Sensationalism

The general public would be forgiven for thinking that many, if not most, trans people end up wishing they had never started the process of transition.

That quote comes from an article about the recent Trans Mental Health Study, the largest ever undertaken in Europe, which asked respondents whether they felt regret.  The responses highlight some of the problems with defining regret as a concept.  Can you regret a problem that had no real solution, like the best way to come out to a hostile family?  Can you regret something that was out of your hands entirely, like your surgery results?  Can you regret something that was out of anyone’s hands, like your genetic makeup?  Can you regret abuse or mistreatment–can you regret being the victim of someone else’s crime?  Does regret over lost time or lost relationships count as trans regret?  

It wouldn’t seem so.  I’m sure this isn’t the picture of “trans regret” that the Daily Mail readership carries around in its head.  I know it isn’t the “trans regret” that controls are supposed to fix at a minimum.  

These responses made up the overwhelming majority of “regrets” cited by study respondents, the overwhelming majority of whom (I feel clumsy saying ‘overwhelming majority’ over and over again, but it’s not sufficient in context to say ‘most’) did not regret the decision to transition or the decision to undergo any particular medical procedure or take any particular legal or social step towards openly living in their new identity.  

Several quoted respondents use “regret” to mean “miss,” or “mourn:” they miss the prestige manhood offered them, the prestige (ostensible) cis status offered them, they miss parents, friends, professions.  They miss acceptance.  They also miss things they never had: a male childhood, a female adolescence.  They mourn safety and kindness.  They mourn loved ones who have declared them dead.  Some of them “regret” sad necessity, like non-disclosure about trans status.

No one seems to regret any quality or detail of man or womanhood, or any part of their body–although they do miss sensation in the case of post-op “regret.”   

Nobody regrets transitioning.  Nobody misses their old gender.  Nobody mourns their old body.  Nobody feels remorse about not waiting several more years.  Nobody regrets the permission they were granted or the support they finally received.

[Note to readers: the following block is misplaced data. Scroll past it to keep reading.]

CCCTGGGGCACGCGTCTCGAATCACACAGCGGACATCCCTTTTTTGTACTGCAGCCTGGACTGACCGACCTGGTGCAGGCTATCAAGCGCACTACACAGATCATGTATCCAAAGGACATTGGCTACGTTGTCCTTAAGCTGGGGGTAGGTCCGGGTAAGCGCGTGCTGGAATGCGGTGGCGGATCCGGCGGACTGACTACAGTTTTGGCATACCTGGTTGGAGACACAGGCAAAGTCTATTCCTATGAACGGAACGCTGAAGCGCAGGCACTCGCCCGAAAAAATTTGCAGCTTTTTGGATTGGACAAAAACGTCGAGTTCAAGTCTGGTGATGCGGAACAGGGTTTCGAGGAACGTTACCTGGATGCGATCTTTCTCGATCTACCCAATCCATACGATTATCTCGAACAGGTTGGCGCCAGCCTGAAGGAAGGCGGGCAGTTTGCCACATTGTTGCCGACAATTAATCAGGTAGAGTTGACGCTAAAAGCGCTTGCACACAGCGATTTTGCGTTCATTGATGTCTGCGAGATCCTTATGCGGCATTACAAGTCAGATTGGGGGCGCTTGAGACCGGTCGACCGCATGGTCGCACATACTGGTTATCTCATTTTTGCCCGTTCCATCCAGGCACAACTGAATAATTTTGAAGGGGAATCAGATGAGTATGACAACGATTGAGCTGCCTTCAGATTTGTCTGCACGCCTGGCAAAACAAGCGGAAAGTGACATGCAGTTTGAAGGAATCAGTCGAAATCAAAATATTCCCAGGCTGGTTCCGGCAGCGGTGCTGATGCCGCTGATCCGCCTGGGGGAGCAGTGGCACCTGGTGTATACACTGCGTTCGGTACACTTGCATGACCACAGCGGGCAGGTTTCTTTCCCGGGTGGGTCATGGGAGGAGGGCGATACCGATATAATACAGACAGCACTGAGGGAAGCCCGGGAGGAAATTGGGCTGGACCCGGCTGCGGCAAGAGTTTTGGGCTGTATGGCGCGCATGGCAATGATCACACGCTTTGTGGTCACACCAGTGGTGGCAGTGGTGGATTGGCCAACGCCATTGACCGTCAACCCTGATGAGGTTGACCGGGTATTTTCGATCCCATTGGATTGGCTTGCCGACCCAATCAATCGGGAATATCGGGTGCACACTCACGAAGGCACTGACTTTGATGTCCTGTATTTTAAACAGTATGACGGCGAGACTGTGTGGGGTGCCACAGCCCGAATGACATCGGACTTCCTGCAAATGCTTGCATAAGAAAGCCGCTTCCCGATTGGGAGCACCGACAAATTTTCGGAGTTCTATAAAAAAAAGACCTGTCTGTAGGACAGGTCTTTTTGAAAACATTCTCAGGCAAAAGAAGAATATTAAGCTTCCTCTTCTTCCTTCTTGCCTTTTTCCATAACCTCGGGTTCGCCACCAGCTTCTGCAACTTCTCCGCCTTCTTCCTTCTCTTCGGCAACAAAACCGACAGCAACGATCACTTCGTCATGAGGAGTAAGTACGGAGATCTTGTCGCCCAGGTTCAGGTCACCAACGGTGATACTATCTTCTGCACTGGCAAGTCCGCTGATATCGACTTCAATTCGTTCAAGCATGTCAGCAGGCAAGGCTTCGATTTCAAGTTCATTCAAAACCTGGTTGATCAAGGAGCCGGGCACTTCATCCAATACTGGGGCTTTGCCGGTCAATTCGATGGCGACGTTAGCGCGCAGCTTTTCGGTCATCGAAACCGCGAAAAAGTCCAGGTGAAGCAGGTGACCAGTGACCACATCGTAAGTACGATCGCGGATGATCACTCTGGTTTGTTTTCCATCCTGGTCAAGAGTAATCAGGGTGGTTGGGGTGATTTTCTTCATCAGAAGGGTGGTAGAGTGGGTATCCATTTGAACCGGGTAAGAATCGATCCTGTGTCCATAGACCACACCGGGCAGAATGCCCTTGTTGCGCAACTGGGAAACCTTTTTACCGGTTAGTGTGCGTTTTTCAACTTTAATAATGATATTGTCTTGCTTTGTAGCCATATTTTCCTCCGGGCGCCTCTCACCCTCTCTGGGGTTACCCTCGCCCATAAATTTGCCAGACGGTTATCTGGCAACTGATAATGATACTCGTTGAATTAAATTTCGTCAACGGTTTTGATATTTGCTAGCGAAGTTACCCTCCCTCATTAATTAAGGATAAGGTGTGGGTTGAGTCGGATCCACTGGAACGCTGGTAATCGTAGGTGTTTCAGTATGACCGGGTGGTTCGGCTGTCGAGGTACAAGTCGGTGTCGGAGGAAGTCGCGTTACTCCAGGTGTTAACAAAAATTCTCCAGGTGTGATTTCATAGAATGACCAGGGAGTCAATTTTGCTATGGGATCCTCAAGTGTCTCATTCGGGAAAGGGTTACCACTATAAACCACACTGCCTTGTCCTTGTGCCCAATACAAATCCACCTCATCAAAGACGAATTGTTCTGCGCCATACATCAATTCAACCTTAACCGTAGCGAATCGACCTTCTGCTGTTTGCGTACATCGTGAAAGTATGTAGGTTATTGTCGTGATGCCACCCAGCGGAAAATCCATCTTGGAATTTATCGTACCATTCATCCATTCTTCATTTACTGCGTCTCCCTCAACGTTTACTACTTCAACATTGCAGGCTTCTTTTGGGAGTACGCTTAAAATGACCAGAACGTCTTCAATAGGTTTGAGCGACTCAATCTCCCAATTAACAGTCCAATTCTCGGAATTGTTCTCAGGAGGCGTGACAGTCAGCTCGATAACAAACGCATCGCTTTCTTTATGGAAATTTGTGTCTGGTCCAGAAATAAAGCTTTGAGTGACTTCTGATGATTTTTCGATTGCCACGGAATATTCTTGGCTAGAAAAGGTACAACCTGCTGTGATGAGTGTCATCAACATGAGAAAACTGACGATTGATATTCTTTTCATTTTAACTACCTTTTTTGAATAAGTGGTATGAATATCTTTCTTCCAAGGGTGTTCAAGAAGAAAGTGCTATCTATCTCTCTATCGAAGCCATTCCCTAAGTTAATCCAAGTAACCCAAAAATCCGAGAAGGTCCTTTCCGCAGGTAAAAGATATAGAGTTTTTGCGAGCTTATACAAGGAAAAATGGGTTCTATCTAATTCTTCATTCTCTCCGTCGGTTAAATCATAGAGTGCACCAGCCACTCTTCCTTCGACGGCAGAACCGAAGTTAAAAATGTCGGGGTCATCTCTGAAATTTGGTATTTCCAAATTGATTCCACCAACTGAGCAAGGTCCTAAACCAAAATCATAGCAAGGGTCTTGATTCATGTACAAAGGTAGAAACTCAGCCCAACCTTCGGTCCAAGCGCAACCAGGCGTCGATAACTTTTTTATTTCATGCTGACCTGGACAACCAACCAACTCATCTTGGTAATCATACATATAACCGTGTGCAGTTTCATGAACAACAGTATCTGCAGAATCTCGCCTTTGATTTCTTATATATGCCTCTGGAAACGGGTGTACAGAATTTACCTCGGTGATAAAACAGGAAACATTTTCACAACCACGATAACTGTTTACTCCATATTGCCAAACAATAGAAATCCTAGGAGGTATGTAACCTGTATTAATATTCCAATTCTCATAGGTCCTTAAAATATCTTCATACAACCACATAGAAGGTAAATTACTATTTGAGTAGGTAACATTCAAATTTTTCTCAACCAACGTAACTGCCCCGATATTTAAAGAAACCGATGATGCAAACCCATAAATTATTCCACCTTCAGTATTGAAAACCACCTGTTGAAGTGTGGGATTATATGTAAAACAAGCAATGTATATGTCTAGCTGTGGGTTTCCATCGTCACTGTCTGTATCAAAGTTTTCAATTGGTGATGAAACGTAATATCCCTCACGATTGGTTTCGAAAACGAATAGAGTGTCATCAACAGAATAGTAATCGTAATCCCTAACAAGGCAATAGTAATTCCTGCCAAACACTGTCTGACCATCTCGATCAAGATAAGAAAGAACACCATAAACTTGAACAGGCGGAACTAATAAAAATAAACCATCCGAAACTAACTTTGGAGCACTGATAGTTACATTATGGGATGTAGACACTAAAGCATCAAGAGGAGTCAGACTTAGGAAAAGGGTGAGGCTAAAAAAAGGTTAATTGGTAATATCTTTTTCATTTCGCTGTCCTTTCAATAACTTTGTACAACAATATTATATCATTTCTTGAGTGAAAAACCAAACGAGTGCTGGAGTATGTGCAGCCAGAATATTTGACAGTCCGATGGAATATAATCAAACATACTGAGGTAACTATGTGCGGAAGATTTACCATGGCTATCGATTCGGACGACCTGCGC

I wonder, sometimes, whether I regret it myself.  On one level, I hold the purest, least-ambiguous claim to regret: I quit, after all, and have never looked back.  I also wouldn’t say that I regret becoming a woman again.  I do not wish I were still a man, and I doubt very much that I will ever become one a second time.  My personal regret does not encompass revulsion or alienation.  I am not sure I minded being a man.  I know that there were some things, some times, I enjoyed very much.  There are some parts of manhood that I regret as in miss or mourn.  

I may regret the way in which I came back.  I regret that I didn’t allow myself to retain anything, even most of my memories.  I regret that I didn’t allow myself to miss or mourn anything about being male, or any part of my male body.  I regret that I was so uncompromising–so draconian–in my attitude towards what I had done.  It wasn’t only that I was consumed by shame: shame consumed any sense of happiness or even humor out of those few years.  It was all gallows.  

And now that I’m trying to write this book, shame stands in the way.  I have trouble evaluating any of this, even the internal parts, because so much of my identity was subsumed in regret.  This was not what I wanted.  

And so I will have to ask not only how common people like me really are, but how deep those feelings truly run, what anchors them in fact.  I may have been forced into a performance of regret just as one is forced into a performance of gender.  Regret became as much of an identity as male ever was, as female ever has been, and because it felt so suspect and so crucial, I may have devoted more energy to maintaining it than either gender I claimed.  

I miss or mourn my sense of my identity as something that dignifies me.  I miss or mourn my sense of identity as something I have a right rather than an obligation towards.  I miss or mourn my ability to honestly love, freely enjoy, both body and identity, instead of holding onto both identity and body as a kind of shield against judgment.  I miss or mourn the assurance that I was not wanting.  

And I miss, or mourn, the person I was before regret entered my life.  

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